The deeper inland areas are in stark contrast to the stable climate of the coast. Conditions can become extreme. In the Karoo, summers are hot and dry, and frost is common during the winter months. Some of the Drakensberg Mountain areas have snow in winter and are among the coldest in the country, explaining why South Africa’s only snow-ski resort is in the province.
The Eastern Cape is well watered, with regular rainfall in the mountains of the Drakensberg and hills of the Transkei feeding a number of major rivers. The lowland coastal belt, extending 30 to 60km inland, can have rain all the year round, although the ‘Southern Cape’ regions west of Port Elizabeth are the only true winter rainfall regions of the province. The dry Karoo in the west receives little rain.
To choose to live in the Eastern Cape is to choose a superior lifestyle with all modern conveniences at hand. Here, more than 300 days in a year are sunny, a magnificent coastline stretches along 800km of the warm Indian Ocean, numerous unspoiled estuaries run into the sea, and in winter, snow caps the mountains inland.
Living in the Eastern Cape is like being on holiday all year round. The difference to a holiday, though, is that there is access to world-class medical, educational and sports facilities, affordable and top-quality housing, and vibrant theatre and arts. The bottom line is that in the Eastern Cape, you can combine the best of both worlds – living in a modern city, if you so choose, and enjoying natural beauty in all its glory.
Lifestyle is a make-or-break factor in investment decisions. Many investors speak of the ease they have in attracting staff to work in the Eastern Cape. There are excellent schools for their children, hospitals when they need them, good telecommunications, and modern centres for their shopping needs. Then there are the cherries on the top: beaches and rivers for relaxing on, a warm climate to enjoy all year round, ancient rock art sites to clamber up to, about a million hectares of malaria-free game and nature reserves to explore, and arts to enjoy. And they can do all of this in a province with one of the lowest crime rates in the country.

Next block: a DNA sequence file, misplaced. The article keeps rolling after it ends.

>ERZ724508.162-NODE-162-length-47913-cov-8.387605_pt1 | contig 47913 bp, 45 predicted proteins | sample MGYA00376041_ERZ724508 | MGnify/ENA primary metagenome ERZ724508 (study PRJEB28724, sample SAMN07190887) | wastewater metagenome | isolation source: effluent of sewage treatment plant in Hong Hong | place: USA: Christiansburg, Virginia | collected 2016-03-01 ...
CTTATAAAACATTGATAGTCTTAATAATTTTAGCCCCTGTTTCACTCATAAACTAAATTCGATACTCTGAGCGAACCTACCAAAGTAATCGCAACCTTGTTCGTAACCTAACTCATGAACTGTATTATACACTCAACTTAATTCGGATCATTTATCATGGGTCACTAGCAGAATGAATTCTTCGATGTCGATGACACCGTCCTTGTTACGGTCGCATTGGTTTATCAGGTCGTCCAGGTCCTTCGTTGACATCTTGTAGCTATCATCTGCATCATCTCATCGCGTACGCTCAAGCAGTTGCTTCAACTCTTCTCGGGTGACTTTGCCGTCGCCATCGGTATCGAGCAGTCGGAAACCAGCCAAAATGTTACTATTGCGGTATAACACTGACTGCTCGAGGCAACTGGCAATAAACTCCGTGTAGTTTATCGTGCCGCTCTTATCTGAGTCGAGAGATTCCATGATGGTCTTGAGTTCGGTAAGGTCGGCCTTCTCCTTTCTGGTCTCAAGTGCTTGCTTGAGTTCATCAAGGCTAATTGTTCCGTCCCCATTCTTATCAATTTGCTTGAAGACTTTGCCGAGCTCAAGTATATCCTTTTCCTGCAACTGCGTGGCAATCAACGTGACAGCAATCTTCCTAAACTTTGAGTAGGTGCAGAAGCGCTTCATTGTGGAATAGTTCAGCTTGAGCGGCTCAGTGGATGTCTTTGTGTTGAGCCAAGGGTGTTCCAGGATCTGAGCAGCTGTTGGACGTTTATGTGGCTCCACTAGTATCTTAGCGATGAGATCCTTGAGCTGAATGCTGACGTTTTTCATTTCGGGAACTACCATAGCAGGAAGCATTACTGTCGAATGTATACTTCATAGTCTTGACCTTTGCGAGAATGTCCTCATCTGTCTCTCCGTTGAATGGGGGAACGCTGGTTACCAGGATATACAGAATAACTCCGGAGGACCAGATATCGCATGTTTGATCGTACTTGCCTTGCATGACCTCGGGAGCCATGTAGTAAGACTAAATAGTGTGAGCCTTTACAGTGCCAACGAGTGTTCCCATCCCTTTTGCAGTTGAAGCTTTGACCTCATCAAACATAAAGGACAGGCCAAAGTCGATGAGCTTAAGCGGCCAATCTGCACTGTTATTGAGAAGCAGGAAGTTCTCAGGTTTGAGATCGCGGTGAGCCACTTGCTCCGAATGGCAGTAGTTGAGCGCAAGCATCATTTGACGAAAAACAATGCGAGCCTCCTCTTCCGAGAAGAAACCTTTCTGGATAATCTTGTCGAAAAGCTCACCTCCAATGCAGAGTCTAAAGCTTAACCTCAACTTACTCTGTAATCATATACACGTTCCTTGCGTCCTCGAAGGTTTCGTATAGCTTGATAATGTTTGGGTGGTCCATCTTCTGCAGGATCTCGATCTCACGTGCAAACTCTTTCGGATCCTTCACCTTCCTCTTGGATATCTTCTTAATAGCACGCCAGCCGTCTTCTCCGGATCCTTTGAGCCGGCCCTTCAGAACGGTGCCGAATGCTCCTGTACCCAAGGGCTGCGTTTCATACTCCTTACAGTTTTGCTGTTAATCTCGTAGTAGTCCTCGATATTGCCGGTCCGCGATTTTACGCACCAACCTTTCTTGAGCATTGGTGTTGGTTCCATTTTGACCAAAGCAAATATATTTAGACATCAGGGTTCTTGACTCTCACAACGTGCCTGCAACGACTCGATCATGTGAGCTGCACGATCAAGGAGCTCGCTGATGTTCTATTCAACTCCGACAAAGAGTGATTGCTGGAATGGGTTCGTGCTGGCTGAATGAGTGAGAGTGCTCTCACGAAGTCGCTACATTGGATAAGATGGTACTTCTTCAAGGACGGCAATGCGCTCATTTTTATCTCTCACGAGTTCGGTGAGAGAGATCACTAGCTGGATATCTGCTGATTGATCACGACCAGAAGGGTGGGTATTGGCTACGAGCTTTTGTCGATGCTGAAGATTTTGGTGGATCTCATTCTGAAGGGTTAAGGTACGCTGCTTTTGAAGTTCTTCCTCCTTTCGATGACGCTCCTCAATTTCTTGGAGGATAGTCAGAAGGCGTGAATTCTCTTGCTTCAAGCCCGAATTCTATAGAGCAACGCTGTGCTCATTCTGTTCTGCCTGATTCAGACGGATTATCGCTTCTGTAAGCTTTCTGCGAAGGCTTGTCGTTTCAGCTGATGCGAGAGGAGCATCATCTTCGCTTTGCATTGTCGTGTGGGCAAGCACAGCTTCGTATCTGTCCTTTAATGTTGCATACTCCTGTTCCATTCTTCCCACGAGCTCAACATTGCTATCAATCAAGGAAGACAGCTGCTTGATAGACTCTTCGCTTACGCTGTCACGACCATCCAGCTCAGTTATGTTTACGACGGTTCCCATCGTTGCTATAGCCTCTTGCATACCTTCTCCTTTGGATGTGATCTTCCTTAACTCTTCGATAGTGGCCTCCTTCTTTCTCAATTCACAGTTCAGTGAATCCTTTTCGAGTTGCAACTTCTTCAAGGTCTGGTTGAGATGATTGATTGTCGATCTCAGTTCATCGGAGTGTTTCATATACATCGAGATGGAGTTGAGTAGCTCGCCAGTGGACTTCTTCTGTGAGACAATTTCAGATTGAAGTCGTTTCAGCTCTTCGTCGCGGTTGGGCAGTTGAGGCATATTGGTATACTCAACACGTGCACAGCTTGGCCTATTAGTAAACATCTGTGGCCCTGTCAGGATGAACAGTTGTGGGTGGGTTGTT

The Eastern Cape is known for its educational institutions. Some of the country’s best schools are in the province. Its universities include Rhodes University, the Nelson Mandela Metropolitan University, the Walter Sisulu University and Fort Hare, alma mater of many African presidents and leaders, including Nelson Mandela – who today chooses to live in the Eastern Cape, his place of birth. A problem has been that many young graduates leave the province to work else. The government is attempting to address this through its Skills Attraction and Retention strategy. The government has further identified key and critical skills – in tourism, infrastructure, manufacturing and agriculture – which the province needs to build and acquire in order to drive the Provincial Growth and Development Programme. The National Skills Fund’s allocation of R100-million to the province is accelerating skills acquisition.
The province’s cities and larger towns are served by excellent private hospitals, which include the full range of specialist services.
The great outdoors holds plenty of options for sport. The province is the home of world famous cricketers, rugby players and boxers. It has three of South Africa’s top 10 golf courses, as well as facilities for almost any other type of sport you could desire to play. Hiking and trailing is a popular activity, and adventure seekers find adrenalin rushes in such activities as white water rafting, scuba diving and bungee jumping. The Eastern Cape is one of the world’s top surfing destinations, and 4x4 trailing is growing in popularity.
Art and culture is an important part of the Eastern Cape lifestyle. A well of indigenous song, dance, poetry, arts and crafts has sprung up across the Eastern Cape in the wake of the democratisation of South Africa. Musicians frequently perform in the province’s cities; and there is always a theatre production or art exhibition to choose from. People travel from all over the country to attend the annual Grahamstown Arts Festival.
Perhaps it’s the people of the Eastern Cape, though, that will draw you once and for all. Known for their warm hospitality, they embody a history that has fought numerous frontier wars and the long struggle for liberation from apartheid – and ultimately reconciled, producing a rich, multicultural society. The Eastern Cape is rightly termed: ‘Home of Heroes – Home of Quality’.